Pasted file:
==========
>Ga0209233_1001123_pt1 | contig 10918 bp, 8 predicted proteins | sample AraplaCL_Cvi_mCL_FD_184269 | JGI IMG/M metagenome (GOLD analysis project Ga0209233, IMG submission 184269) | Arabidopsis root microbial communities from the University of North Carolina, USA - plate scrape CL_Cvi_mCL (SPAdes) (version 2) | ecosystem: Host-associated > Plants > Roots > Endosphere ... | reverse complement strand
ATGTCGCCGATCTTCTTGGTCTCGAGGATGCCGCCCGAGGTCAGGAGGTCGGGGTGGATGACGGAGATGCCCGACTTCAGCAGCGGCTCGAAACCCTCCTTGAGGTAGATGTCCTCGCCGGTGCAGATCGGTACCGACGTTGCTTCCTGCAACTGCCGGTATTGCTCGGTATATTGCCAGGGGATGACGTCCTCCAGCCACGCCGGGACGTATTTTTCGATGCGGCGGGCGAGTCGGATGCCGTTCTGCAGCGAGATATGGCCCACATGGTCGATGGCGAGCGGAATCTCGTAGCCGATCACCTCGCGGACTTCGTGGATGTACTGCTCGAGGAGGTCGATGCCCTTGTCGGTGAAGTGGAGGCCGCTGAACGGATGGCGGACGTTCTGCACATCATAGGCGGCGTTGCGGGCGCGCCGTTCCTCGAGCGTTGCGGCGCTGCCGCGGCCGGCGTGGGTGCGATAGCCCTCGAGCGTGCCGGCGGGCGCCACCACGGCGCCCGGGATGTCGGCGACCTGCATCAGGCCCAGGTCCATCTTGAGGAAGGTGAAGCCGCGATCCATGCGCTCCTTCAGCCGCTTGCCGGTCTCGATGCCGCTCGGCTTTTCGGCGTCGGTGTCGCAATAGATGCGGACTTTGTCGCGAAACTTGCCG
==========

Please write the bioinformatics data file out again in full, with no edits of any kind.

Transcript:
>Ga0209233_1001123_pt1 | contig 10918 bp, 8 predicted proteins | sample AraplaCL_Cvi_mCL_FD_184269 | JGI IMG/M metagenome (GOLD analysis project Ga0209233, IMG submission 184269) | Arabidopsis root microbial communities from the University of North Carolina, USA - plate scrape CL_Cvi_mCL (SPAdes) (version 2) | ecosystem: Host-associated > Plants > Roots > Endosphere ... | reverse complement strand
ATGTCGCCGATCTTCTTGGTCTCGAGGATGCCGCCCGAGGTCAGGAGGTCGGGGTGGATGACGGAGATGCCCGACTTCAGCAGCGGCTCGAAACCCTCCTTGAGGTAGATGTCCTCGCCGGTGCAGATCGGTACCGACGTTGCTTCCTGCAACTGCCGGTATTGCTCGGTATATTGCCAGGGGATGACGTCCTCCAGCCACGCCGGGACGTATTTTTCGATGCGGCGGGCGAGTCGGATGCCGTTCTGCAGCGAGATATGGCCCACATGGTCGATGGCGAGCGGAATCTCGTAGCCGATCACCTCGCGGACTTCGTGGATGTACTGCTCGAGGAGGTCGATGCCCTTGTCGGTGAAGTGGAGGCCGCTGAACGGATGGCGGACGTTCTGCACATCATAGGCGGCGTTGCGGGCGCGCCGTTCCTCGAGCGTTGCGGCGCTGCCGCGGCCGGCGTGGGTGCGATAGCCCTCGAGCGTGCCGGCGGGCGCCACCACGGCGCCCGGGATGTCGGCGACCTGCATCAGGCCCAGGTCCATCTTGAGGAAGGTGAAGCCGCGATCCATGCGCTCCTTCAGCCGCTTGCCGGTCTCGATGCCGCTCGGCTTTTCGGCGTCGGTGTCGCAATAGATGCGGACTTTGTCGCGAAACTTGCCG